The unchurching of a movement


Photo by Maria Oswalt on Unsplash

African American movements for equality have long been entrenched in the Black church. The Black church has produced some of Black Americas most prolific and profound leaders such as Rev. Adam Clayton Powell, Rev. Martin Luther King, Rev Jesse Jackson and Rev. Ralph Abernathy. In fact, the leading civil rights organization of the 1960s, the Southern Christian Leadership Conference (SCLC), memorialized the importance of the church in its name. Historically, in the Black community, the church has never been merely a place of worship, it was also the center of organizing, a safe haven for leadership development, and a social network that connected black communities long before social media. However, the present movement for racial equality, spearheaded by Black Lives Matter, has been fashioned in a distinctively secular manner. This movement is unchurched…and that may make it the most powerful and inclusive movement that African Americans have ever produced.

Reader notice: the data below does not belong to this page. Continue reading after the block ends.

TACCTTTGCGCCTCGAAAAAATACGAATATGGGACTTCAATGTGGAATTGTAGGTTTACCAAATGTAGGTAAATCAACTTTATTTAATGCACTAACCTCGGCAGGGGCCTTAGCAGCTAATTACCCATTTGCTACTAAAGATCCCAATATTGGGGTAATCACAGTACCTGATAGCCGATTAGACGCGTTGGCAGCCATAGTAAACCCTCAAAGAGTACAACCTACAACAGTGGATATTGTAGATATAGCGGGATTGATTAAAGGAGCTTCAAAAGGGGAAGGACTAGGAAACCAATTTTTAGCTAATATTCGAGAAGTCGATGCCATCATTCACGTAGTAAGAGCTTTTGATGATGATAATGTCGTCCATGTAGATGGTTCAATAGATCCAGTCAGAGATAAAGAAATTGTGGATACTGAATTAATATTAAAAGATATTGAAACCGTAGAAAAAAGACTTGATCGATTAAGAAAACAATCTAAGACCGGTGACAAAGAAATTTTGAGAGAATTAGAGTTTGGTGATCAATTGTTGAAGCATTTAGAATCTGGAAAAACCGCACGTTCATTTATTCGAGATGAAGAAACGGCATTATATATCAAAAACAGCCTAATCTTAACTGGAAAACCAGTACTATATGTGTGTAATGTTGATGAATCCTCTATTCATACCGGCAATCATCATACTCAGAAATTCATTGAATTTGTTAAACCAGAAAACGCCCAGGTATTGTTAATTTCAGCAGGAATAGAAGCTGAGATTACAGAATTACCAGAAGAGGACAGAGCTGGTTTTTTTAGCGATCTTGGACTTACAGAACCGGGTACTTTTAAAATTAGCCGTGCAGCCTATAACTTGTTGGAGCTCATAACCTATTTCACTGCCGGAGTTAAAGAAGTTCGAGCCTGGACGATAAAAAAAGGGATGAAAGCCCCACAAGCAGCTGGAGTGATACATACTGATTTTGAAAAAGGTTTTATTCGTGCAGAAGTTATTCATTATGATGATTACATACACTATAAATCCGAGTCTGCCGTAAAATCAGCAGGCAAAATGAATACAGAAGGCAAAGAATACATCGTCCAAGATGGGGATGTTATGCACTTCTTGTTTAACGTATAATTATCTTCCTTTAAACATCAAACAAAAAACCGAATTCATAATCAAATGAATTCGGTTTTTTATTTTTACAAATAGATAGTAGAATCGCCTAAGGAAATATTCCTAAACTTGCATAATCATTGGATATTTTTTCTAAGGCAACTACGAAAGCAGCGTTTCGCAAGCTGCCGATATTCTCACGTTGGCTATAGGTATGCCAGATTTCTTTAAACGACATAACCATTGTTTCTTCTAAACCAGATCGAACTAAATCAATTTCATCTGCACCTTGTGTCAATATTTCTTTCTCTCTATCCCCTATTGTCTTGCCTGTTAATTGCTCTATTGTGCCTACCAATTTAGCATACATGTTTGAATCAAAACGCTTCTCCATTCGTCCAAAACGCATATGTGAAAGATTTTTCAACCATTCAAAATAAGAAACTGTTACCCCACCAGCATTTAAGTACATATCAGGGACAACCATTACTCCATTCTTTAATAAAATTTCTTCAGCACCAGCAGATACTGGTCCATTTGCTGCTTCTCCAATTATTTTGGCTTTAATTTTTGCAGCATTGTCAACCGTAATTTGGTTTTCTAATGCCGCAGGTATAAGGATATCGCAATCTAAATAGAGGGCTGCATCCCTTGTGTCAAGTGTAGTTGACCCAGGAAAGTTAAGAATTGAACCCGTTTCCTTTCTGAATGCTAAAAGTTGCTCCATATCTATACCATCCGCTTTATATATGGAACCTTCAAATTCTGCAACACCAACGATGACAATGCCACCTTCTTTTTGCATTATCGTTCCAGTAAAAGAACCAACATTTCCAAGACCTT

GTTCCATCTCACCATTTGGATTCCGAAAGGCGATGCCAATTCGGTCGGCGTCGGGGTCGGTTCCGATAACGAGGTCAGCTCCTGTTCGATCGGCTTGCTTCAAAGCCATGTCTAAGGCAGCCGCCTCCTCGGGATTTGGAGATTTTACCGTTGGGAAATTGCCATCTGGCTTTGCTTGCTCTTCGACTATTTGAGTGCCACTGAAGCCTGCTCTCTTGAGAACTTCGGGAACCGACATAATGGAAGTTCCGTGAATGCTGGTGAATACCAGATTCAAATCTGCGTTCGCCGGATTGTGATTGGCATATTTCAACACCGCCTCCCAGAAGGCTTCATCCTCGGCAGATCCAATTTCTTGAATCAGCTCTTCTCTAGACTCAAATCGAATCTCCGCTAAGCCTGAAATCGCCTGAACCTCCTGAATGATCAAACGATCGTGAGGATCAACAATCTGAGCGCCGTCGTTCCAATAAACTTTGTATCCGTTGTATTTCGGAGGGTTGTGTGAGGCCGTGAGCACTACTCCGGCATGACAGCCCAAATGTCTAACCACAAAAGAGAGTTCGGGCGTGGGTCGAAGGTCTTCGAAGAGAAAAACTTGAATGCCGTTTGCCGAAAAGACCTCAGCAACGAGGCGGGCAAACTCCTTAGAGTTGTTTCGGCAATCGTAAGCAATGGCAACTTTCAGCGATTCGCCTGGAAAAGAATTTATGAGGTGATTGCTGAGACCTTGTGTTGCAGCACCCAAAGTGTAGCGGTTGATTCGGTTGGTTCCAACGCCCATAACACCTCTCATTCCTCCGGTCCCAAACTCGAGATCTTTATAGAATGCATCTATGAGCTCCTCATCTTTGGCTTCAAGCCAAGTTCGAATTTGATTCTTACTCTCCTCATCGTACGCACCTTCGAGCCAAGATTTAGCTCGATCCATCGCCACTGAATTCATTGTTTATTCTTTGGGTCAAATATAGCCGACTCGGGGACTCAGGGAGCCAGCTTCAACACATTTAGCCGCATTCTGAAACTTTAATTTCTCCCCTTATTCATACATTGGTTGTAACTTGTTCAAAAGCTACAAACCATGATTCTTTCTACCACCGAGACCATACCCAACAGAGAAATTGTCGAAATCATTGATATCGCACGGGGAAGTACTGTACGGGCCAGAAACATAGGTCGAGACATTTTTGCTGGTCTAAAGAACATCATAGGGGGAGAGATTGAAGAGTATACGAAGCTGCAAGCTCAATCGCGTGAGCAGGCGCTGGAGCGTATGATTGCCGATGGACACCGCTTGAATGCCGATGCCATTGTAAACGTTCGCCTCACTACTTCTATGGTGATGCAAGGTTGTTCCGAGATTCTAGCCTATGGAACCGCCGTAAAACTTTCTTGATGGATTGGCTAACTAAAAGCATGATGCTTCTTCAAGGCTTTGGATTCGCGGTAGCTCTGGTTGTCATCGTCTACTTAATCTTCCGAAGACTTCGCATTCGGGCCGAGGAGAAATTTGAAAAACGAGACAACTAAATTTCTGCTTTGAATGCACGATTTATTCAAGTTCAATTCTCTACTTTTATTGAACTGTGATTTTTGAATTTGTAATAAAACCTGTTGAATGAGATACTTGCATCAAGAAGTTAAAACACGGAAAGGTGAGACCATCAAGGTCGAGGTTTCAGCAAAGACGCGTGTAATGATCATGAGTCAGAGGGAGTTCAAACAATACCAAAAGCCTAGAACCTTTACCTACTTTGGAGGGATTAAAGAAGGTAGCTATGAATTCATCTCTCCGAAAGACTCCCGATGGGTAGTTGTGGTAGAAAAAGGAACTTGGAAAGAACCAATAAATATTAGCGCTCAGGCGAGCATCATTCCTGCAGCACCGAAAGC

The Black Lives Matter movement is by no means the first unchurched movement initiated by African Americans. The Black Panther Party had no specific religiosity. The organization, in many ways, isolated itself from the Black Church by the introduction of weapons, the use of curse words, and its confrontational approach to law enforcement. Huey Newton stated, “the biggest mistake that the Black Panther Party made, was alienating and thereby distancing itself from the Black Church.” The Nation of Islam, although highly religious, represented the antithesis of the SCLC in its interpretation of scripture and its separatist beliefs. These organizations, as powerful and dominant as they may have been, were never able to capture the masses of Black Americans or garner the type of support as churched movements led by SCLC and other organizations. However, the Black Lives Matter movement has been able to garner global support largely without the aid of the Black Church. There are a few reasons for this occurrence.